Burgoyn, K, Whiteley, H.E. and Hutchinson, Jane Margaret
The development of comprehension and reading-related skills in children learning English as an additional language and their monolingual, English-speaking peers.
British Journal of Educational Psychology, 81
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Official URL: http://dx.doi.org/10.1348/000709910X504122
Background. A significant number of pupils in UK schools learn English as an additional language (EAL). Relative differences between the educational attainment of this group and monolingual, English-speaking pupils call for an exploration of the literacy needs of EAL learners.
Aims. This study explores the developmental progression of reading and listening comprehension skills and a range of reading-related skills in EAL learners, whose first language is of South Asian origin, and their monolingual peers.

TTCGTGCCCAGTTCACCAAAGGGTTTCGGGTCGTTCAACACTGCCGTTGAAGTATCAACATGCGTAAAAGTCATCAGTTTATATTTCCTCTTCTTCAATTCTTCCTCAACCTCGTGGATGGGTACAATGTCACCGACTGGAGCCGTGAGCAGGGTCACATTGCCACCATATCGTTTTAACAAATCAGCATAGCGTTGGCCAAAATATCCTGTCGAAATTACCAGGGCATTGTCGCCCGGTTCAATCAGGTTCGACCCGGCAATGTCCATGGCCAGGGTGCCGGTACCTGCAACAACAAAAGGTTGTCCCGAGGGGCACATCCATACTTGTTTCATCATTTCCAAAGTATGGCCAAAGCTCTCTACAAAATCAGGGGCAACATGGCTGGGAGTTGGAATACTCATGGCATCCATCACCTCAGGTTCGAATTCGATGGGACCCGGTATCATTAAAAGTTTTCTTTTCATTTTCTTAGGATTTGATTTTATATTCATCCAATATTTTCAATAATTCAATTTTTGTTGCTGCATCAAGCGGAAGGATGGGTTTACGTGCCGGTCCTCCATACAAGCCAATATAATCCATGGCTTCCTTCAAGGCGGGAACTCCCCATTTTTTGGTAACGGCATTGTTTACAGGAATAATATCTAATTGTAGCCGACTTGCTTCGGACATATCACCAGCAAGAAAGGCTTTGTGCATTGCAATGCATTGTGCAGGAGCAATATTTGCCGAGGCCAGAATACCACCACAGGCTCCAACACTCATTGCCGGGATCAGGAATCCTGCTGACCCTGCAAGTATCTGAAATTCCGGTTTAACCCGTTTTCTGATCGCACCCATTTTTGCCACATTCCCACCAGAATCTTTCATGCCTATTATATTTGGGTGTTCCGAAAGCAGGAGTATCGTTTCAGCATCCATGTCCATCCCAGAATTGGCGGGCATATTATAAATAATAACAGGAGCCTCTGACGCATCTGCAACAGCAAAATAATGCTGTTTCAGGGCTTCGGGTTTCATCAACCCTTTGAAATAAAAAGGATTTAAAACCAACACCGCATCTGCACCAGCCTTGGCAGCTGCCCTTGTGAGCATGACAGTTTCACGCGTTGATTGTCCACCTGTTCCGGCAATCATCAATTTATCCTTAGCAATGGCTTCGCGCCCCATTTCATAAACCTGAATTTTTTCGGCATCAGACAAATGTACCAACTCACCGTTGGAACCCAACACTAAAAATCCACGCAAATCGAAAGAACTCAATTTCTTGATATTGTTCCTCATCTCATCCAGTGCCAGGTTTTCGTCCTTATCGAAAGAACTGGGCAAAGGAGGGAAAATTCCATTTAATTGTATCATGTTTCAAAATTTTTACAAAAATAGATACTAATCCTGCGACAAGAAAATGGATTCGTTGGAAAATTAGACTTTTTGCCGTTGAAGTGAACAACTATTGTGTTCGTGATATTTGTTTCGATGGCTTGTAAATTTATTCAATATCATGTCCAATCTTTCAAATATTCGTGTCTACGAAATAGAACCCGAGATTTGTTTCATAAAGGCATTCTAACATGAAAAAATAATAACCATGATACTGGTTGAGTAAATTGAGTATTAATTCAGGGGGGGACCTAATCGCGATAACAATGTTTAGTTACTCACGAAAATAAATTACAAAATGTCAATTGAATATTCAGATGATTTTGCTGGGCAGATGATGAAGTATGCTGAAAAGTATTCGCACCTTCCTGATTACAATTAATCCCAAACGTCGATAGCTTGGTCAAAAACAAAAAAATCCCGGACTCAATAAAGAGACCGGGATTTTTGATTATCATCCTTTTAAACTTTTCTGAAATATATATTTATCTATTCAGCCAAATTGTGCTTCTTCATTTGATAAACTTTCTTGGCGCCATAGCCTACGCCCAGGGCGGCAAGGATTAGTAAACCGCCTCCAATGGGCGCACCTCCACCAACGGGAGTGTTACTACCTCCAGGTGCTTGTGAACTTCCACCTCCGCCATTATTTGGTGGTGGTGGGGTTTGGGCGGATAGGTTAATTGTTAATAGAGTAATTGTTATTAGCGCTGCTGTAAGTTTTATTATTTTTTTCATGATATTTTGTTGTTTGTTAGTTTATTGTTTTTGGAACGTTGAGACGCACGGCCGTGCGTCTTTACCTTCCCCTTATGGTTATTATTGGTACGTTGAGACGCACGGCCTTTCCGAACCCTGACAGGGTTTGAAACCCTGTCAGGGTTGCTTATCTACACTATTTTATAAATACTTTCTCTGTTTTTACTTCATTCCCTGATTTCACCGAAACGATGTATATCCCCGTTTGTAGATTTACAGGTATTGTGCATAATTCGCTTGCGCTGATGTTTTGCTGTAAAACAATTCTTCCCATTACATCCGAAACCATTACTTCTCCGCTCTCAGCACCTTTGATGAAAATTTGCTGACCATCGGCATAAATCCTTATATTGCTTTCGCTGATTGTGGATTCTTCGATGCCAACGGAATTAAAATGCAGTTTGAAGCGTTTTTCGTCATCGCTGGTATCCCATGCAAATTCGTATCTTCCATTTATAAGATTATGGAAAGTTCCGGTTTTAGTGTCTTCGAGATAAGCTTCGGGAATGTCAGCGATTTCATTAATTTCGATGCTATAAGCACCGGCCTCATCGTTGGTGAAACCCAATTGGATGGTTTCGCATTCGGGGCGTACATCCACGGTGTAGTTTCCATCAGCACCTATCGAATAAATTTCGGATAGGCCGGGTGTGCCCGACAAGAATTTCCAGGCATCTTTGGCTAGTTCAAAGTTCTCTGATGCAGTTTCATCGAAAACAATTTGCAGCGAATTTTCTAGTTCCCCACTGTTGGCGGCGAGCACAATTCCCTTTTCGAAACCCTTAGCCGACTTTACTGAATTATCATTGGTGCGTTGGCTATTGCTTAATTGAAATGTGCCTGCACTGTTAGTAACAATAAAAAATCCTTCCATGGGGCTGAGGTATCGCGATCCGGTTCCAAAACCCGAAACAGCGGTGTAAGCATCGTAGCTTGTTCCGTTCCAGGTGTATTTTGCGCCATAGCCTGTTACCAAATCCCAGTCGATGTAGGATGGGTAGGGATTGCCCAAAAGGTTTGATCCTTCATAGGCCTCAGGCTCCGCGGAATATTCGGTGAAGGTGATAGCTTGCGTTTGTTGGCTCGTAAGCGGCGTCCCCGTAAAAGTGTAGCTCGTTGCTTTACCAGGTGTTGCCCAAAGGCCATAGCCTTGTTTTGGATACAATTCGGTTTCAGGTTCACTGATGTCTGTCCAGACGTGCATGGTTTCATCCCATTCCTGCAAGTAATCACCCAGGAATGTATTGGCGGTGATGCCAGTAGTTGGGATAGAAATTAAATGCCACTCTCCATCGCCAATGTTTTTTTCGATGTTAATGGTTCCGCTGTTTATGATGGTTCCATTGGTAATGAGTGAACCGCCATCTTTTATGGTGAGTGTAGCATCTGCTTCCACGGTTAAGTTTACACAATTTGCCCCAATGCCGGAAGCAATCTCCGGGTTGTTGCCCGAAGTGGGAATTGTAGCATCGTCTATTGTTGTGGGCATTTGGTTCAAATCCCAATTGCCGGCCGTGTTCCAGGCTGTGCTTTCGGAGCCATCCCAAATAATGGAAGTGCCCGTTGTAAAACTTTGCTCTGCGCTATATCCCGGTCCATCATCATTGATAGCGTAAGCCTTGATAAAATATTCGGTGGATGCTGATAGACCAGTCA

Sample. Participants were 39 children learning EAL and 39 monolingual, English-speaking children who were all in school Year 3 at the start of the study.
Method. Children completed standardized measures of comprehension, vocabulary, reading accuracy, and reading fluency in school Year 3 and again in Year 4.
Results. The results suggest that, although children learning EAL often demonstrate fast and accurate reading accuracy skills, lower levels of vocabulary knowledge place significant constraints on EAL learners' comprehension of spoken and written texts.
Conclusions. Reciprocal relationships between vocabulary and comprehension may lead to increasing gaps in reading comprehension between monolingual and EAL pupils over time. It is proposed that support for the development of vocabulary skills in children learning EAL is needed in early years' classrooms.
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